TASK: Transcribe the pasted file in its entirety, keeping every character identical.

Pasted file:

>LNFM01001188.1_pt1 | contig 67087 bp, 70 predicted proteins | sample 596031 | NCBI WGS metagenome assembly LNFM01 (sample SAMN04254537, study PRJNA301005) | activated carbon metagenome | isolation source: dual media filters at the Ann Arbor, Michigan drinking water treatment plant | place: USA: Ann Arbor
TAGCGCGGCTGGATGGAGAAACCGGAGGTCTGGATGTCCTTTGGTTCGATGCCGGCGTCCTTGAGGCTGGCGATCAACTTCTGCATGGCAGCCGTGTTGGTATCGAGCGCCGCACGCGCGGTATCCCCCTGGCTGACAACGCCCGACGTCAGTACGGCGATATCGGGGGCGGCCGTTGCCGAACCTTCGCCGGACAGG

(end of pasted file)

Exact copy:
>LNFM01001188.1_pt1 | contig 67087 bp, 70 predicted proteins | sample 596031 | NCBI WGS metagenome assembly LNFM01 (sample SAMN04254537, study PRJNA301005) | activated carbon metagenome | isolation source: dual media filters at the Ann Arbor, Michigan drinking water treatment plant | place: USA: Ann Arbor
TAGCGCGGCTGGATGGAGAAACCGGAGGTCTGGATGTCCTTTGGTTCGATGCCGGCGTCCTTGAGGCTGGCGATCAACTTCTGCATGGCAGCCGTGTTGGTATCGAGCGCCGCACGCGCGGTATCCCCCTGGCTGACAACGCCCGACGTCAGTACGGCGATATCGGGGGCGGCCGTTGCCGAACCTTCGCCGGACAGG